Today, the Federal Communications Commission (FCC) adopted an Order to modernize the Lifeline program, including standalone broadband for the first time in the list of supported services and implementing minimum standards for Lifeline providers to ensure participants have access to robust broadband service. Lifeline is a federal subsidy that has offered discounted phone service to eligible low-income Americans since 1985. OTI strongly supports today’s reforms.
The following statement can be attributed to Sarah Morris, Senior Counsel and Director of Open Internet Policy at New America’s Open Technology Institute:
“Access to broadband is no longer a luxury—it is essential to function in society today. Unfortunately, many of country’s most vulnerable populations lack access to even basic service, and cost is frequently identified as the primary barrier. The FCC’s decision to update its Lifeline program means that broadband may now be within reach for millions more broadband users. For decades, the Lifeline program has provided critical support for phone service, and today’s Order reflects the evolving communications needs of low-income households.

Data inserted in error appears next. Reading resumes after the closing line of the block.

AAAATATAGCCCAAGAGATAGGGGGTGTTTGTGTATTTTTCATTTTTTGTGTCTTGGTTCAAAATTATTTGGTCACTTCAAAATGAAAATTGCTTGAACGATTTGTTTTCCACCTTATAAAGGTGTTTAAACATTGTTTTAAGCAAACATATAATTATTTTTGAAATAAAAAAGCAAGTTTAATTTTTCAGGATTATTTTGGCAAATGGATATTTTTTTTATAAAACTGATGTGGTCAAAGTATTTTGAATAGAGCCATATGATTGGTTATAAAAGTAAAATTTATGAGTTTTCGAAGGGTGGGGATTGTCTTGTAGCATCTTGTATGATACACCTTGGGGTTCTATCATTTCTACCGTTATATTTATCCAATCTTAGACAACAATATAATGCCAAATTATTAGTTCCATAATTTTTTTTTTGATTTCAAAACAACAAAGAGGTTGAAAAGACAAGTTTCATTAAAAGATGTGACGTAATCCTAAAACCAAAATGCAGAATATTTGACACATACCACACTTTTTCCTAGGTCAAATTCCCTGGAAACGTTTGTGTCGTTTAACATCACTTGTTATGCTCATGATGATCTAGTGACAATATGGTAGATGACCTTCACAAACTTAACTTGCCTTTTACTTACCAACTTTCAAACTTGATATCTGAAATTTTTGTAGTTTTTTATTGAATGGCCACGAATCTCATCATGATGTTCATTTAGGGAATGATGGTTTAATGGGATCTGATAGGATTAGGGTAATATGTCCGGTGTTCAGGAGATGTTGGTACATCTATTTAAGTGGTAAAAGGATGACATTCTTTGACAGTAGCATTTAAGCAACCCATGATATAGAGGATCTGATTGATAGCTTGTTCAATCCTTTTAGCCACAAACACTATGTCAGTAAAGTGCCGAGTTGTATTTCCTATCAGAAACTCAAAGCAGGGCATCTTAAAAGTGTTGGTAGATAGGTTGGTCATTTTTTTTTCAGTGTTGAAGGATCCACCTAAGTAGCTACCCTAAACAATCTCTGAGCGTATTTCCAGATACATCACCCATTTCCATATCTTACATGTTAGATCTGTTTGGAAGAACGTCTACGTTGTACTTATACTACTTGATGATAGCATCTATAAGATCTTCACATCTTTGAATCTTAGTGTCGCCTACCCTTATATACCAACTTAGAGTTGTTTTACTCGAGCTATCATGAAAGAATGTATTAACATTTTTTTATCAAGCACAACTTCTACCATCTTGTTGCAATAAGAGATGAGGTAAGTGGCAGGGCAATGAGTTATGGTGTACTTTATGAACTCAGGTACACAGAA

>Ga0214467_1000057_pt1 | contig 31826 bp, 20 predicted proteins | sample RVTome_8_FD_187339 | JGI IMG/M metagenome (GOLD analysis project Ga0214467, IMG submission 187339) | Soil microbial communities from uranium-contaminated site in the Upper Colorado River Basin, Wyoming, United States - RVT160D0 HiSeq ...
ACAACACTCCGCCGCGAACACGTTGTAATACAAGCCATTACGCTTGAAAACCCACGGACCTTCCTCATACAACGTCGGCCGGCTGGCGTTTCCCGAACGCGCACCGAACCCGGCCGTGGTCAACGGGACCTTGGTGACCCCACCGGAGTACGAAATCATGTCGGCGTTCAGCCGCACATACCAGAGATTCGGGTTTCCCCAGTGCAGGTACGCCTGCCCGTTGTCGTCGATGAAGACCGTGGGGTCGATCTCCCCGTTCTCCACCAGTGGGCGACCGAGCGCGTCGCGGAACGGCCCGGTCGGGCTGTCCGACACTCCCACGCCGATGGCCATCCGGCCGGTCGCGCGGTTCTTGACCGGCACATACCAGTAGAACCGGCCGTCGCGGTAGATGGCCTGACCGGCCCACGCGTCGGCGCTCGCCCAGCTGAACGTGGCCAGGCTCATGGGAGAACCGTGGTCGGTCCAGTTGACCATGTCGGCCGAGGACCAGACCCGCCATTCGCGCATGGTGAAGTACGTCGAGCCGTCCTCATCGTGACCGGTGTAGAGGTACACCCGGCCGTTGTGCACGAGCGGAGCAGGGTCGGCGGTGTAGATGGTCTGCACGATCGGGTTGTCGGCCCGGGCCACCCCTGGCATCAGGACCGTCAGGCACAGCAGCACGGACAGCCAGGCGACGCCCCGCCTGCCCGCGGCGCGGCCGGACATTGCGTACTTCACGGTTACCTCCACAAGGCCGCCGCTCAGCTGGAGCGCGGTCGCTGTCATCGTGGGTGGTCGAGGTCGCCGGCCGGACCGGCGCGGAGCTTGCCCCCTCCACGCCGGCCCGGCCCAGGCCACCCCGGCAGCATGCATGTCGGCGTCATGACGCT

We appreciate the important work that went into this Order, and welcome the thoughtful reforms that the FCC adopted today. While other barriers to broadband adoption remain, the Lifeline program represents the only federal program designed specifically to reduce direct costs for communications access, and we applaud the FCC’s action today to modernize it.”
The following statement can be attributed to Joshua Stager, policy counsel at New America’s Open Technology Institute:
"Today's order includes prudent reforms that ensure Lifeline will remain a fiscally responsible ladder out of poverty. The FCC has taken the important step of creating a third-party verifier, meaning telecom companies will no longer be responsible for determining who is eligible for Lifeline subsidies. As Chairman Wheeler explained, the fox is no longer guarding the hen house. This crucial change, coupled with the 2012 reforms that have already saved $2.75 billion, puts the Lifeline program on sound fiscal footing."